Well, I haven’t been able to compile the project for Z-code yet, but after some tinkering I have managed to reduce the excess memory from 117 kb to 38 kb. The largest chuck came from replacing Wade Clarke’s Basic Help Menu extension with Emily Short’s Basic Help Menu extension. It also helped to remove 92 blank lines from a table (type fast - debug slow: the line of code originally said “with 12 blank lines.” and at some point I meant to change that to 9, but it ended up 92.).
My choices now are either squeeze out 40 kb more without completely eliminating the HELP system, or find an Android app capable of handling gblorb files (“You can’t see any such thing.”).
I will also jump on the bandwagon and point out that the Innards tab of the Contents Index is what helped me track down the memory hog in my code. The table with 92 blank lines was right there at the top of the list clocking in at 938 bytes.
This particular project was my first with NPCs who actually react to the player’s actions. I originally had the code organized with people and things right after the rooms they were in, but that made for a lot of scrolling even with headings. I ended up reorganizing the code so I could use the source “contents” view to jump around. Logically, NPCs and their routines should have been after Things.
Or start over and write the whole game in Inform 6. My very first game was in I6 (back in 1999). It was a large game, and compiled to .z8. (There was no such thing as glulx at the time.) You said you have some background in OOP, so I6 might be a natural for you.
If you don’t want to start over quite as much, you could grab version 6G60 of Inform 7 from the web site and see if you can port your project back to that. Depending on what you’re using, and what extensions you’re using, it may not be too much effort to make your Inform 7 code work in the older version, and it’s much easier to fit games in those versions into the .z8 memory limits (as long as you avoid using indexed text and a bunch of lists).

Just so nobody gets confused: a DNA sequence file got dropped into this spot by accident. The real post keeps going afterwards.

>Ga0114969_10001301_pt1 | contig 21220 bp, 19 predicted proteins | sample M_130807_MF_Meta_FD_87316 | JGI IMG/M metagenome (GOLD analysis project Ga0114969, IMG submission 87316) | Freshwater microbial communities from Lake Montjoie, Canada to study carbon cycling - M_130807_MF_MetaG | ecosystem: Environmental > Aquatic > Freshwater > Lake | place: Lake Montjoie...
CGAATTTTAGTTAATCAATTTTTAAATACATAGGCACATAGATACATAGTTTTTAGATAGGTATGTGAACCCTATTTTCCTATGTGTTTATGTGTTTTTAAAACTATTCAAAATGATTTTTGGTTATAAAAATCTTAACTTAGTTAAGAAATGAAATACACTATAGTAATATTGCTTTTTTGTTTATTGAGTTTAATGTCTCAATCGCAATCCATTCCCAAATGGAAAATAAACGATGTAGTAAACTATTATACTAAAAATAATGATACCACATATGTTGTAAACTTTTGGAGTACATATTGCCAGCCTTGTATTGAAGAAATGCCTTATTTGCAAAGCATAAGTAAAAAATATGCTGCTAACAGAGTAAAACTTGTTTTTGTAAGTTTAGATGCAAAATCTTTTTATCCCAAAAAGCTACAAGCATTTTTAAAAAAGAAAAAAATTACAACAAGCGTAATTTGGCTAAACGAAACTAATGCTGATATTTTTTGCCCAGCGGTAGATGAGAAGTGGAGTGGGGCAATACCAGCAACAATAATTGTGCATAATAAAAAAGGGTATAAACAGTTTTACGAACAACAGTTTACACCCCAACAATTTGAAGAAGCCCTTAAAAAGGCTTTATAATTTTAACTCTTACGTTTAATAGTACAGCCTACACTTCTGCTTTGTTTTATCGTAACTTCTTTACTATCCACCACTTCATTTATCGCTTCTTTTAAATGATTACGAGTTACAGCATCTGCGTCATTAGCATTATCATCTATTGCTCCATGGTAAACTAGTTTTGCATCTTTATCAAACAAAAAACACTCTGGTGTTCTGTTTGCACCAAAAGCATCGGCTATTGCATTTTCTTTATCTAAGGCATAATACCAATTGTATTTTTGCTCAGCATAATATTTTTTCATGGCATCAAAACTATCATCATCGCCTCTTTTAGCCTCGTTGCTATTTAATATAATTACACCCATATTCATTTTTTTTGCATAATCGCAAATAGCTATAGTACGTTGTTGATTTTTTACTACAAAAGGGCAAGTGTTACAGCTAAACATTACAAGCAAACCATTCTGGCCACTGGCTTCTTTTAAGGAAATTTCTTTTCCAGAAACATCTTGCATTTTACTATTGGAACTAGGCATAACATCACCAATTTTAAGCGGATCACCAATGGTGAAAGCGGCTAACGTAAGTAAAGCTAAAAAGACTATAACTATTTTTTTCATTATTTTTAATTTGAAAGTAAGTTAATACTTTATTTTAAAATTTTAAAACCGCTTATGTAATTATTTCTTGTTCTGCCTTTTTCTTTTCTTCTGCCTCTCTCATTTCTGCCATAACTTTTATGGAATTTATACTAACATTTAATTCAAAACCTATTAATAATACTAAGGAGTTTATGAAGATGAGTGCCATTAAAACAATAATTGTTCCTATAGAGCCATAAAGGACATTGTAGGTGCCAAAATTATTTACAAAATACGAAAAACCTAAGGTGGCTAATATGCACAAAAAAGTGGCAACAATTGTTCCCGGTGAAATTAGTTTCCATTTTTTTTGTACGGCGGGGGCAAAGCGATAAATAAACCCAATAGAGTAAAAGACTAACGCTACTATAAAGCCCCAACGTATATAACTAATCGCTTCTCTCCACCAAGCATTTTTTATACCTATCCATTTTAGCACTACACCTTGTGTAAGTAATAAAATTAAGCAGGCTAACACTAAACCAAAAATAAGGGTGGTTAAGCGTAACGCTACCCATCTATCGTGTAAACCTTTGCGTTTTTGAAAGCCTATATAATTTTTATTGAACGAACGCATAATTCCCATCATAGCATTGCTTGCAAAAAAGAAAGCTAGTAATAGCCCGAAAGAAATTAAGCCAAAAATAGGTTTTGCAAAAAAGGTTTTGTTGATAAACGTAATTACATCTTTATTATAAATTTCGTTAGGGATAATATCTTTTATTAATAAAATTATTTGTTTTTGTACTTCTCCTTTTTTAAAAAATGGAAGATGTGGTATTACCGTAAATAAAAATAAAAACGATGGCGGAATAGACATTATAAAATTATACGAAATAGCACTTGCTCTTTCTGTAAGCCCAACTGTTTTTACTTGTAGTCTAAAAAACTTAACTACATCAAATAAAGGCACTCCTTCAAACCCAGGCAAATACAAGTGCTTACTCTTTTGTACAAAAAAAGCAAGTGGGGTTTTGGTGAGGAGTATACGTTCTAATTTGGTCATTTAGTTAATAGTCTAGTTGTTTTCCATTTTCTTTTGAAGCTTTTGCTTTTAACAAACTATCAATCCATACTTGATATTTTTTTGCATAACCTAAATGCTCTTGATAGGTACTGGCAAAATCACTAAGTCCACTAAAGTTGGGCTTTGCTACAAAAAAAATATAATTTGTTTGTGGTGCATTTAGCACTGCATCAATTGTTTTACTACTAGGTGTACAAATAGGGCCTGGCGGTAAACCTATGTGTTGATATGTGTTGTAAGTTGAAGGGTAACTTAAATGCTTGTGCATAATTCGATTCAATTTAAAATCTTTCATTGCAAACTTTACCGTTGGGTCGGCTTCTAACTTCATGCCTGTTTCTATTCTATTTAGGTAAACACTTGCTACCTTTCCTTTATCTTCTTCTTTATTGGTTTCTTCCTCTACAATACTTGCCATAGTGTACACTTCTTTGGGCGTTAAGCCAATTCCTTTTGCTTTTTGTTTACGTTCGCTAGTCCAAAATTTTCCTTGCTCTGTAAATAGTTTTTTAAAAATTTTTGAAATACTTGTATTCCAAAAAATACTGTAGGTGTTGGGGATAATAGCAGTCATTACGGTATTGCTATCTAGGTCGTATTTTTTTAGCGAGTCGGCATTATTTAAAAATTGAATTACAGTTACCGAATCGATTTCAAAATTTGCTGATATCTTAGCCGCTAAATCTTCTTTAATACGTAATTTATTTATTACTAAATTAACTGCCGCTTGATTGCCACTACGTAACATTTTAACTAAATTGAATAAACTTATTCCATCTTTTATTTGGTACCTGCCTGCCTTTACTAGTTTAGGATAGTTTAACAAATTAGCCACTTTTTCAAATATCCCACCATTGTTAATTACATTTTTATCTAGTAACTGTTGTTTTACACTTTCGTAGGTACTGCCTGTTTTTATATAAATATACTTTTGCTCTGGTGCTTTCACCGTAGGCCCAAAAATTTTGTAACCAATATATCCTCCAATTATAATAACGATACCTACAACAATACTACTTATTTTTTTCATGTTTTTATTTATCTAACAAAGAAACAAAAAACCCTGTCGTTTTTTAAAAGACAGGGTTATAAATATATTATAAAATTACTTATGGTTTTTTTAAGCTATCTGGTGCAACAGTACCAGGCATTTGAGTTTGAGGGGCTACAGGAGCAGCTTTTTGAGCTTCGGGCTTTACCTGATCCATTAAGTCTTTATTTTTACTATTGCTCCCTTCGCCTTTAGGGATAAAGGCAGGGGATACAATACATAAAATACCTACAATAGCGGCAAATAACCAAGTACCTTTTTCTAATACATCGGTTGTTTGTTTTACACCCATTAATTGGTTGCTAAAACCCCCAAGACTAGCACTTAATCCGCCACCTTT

Someone has to say it, so I will - unless you’re going for a specific platform or a specific non-Glulx effect like easily-handled text colours, there may be no reason to torture yourself into fitting your game in the ZMachine. There are Glulx terps for most platforms out there, including mobile devices and web browsers (Quixe games tend to play slowly in my browser, but I haven’t seen anyone else complain so it must be just me). It may be easier just to switch over to Glulx.
More settings and Test me stuff
In the event, it meant I was scurrying around the source, frequently having to search for what I wanted in several places.
In the game I’m writing now, I’m putting Scenery, things, persons, tables behind the room I associate them with. Much easier navigation. So the room is the major heading for everything. My rooms include Limbo, which is my name for nowhere, and general purpose stuff may go in there, though I haven’t yet found anything I want to put in Limbo.